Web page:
Why the Pregnancy Test May Soon Be Obsolete

What can't wearables do?
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By Anisa Arsenault, Associate Editor
Updated January 31, 2018
Ava fertility bracelet
Image: Ava

Peeing on a stick is basically a rite of passage for women hoping to get pregnant. But, when you get down to it, it’s kind of gross. According to some researchers, the pregnancy test may soon be a thing of the past. They’re working on a new smartwatch system that will alert women when they’ve conceived.

Actually, that smartwatch isn’t totally new. The technology comes from the folks at Ava, who created a bracelet to track your fertility while you sleep. The initial version alerted you at the beginning of your fertile window to give you an average of five days for primetime babymaking, gathering data like sleep, stress levels and heart rate. But the latest iteration can now also identify whether or not you’ve ovulated—something that’s trickier to nail down than you’d expect.

Ava Co-Founder Lea von Bidder says about 12 percent of women have anovulatory cycles, or cycles without ovulation. Standard fertility trackers wouldn’t be able to identify that, since they only detect the skin temperature changes related to different phases of your cycle. Ava now fills in the missing parts of the puzzle to identify ovulation, including pulse. This paints a better picture of progesterone levels, which spike after ovulation.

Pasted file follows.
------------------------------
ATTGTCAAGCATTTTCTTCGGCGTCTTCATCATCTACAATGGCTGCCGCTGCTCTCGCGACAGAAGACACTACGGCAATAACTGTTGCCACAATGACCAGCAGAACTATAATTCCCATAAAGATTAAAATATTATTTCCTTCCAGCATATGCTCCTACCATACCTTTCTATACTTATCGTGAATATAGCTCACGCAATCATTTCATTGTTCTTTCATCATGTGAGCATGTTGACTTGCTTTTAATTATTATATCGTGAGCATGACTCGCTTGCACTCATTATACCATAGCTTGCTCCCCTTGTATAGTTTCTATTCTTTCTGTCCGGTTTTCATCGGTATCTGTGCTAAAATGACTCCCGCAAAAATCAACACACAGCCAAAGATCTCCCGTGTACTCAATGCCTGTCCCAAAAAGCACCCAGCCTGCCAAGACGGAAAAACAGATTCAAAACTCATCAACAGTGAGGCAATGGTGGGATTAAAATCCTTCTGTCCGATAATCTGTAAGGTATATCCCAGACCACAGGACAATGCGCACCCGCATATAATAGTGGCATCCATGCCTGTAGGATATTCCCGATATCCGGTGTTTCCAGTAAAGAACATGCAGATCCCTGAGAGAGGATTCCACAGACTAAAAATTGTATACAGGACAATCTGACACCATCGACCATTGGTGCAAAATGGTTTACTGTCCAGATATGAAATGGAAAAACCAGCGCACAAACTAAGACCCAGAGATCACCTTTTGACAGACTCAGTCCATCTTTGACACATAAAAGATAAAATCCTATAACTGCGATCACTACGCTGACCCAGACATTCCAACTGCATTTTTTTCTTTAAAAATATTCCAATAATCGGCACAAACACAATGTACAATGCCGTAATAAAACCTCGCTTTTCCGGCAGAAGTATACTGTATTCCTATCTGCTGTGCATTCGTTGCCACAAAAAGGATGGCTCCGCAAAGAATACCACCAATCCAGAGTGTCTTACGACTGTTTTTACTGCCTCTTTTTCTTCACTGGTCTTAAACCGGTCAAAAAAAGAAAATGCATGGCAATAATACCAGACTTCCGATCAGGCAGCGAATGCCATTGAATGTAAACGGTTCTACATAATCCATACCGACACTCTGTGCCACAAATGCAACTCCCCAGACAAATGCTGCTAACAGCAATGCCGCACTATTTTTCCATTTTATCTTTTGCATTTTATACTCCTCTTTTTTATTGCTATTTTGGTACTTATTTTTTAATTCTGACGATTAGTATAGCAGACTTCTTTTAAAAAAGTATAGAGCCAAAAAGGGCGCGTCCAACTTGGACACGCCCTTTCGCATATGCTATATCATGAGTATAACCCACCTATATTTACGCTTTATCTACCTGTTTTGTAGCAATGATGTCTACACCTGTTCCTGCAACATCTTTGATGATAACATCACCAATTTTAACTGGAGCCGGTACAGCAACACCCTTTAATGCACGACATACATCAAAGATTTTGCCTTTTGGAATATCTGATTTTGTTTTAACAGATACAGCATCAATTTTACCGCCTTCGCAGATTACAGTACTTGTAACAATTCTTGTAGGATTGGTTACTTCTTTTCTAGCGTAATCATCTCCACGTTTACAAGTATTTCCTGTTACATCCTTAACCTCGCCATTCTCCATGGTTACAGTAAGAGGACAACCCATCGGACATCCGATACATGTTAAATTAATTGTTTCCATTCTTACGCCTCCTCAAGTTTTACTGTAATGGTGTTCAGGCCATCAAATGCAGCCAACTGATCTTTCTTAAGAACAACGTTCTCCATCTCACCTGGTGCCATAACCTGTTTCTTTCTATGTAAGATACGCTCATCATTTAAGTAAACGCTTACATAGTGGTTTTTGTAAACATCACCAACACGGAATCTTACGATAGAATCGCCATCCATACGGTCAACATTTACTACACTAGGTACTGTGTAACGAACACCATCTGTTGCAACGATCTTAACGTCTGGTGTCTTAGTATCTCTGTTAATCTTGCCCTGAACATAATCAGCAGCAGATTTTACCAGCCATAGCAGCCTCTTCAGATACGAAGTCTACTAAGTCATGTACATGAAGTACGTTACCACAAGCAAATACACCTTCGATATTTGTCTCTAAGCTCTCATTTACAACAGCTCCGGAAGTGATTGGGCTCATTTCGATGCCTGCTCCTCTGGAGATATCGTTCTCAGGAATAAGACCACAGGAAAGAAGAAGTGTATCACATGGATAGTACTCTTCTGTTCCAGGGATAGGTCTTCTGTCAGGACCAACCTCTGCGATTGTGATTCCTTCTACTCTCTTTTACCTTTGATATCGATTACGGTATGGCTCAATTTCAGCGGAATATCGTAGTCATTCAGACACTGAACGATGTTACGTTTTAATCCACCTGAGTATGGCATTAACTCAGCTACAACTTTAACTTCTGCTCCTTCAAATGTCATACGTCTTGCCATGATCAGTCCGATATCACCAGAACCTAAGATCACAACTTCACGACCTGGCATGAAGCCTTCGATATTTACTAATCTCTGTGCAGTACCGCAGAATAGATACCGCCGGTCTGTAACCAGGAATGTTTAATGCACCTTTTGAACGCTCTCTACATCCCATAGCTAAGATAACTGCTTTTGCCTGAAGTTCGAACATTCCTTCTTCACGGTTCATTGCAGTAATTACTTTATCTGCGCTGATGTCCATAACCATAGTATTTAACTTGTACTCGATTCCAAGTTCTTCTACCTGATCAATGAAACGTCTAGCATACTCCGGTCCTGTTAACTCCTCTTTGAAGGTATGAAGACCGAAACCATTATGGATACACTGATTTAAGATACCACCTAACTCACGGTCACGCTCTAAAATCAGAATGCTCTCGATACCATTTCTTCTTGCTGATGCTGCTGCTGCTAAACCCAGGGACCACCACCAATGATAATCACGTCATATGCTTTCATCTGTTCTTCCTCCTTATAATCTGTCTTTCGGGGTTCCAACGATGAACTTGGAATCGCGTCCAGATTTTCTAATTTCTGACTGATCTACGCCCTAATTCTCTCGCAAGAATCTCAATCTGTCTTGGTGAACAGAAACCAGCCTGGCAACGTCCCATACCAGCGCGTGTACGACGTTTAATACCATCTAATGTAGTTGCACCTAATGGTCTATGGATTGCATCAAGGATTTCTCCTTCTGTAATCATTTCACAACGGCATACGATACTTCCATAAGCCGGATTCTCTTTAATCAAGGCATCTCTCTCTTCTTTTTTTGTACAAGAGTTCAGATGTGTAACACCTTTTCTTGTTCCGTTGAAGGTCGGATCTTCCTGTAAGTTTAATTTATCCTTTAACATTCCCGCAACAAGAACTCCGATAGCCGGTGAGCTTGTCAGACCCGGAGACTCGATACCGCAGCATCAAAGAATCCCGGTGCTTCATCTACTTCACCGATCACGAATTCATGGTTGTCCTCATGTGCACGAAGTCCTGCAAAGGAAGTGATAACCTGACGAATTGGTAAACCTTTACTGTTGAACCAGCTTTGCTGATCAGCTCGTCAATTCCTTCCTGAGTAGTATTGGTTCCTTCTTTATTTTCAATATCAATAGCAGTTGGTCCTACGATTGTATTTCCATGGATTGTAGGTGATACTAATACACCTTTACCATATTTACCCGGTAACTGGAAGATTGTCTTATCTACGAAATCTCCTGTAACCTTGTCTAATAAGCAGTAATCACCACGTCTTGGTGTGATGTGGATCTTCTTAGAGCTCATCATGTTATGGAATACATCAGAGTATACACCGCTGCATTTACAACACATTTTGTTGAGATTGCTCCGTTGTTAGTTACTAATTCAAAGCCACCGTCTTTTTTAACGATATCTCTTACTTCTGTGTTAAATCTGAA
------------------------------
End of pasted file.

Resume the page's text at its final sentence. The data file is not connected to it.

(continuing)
This puts Ava a step closer to their goal of pinpointing conception in versions of the product to come.

In collaboration with the University Hospital of Zurich, the Ava team conducted a clinical trial published in the journal Fertility & Sterility September 2017. The results show the sensor technology on the bracelet has the potential to detect pregnancy. Essentially, the hardware may be able to identify small physiological changes that occur during early pregnancy, including heart rate variability, pulse rate, and temperature changes between cycles.


“We’re excited about this research because it fits in with our long-term vision, which has always been for Ava to become lasting companion for women, giving them data-driven and scientifically proven insights along all stages of their reproductive lives,” von Bidder says in a press release.

While Ava’s not quite there yet, the team hopes pregnancy detection is one of many advancements to come from the bracelet, along with monitoring PCOS and pregnancy complications.

In the meantime, if you need a wearable device to tell you you’re pregnant, you’ll have to turn to your Fitbit.

Please note: The Bump and the materials and information it contains are not intended to, and do not constitute, medical or other health advice or diagnosis and should not be used as such. You should always consult with a qualified physician or health professional about your specific circumstances.

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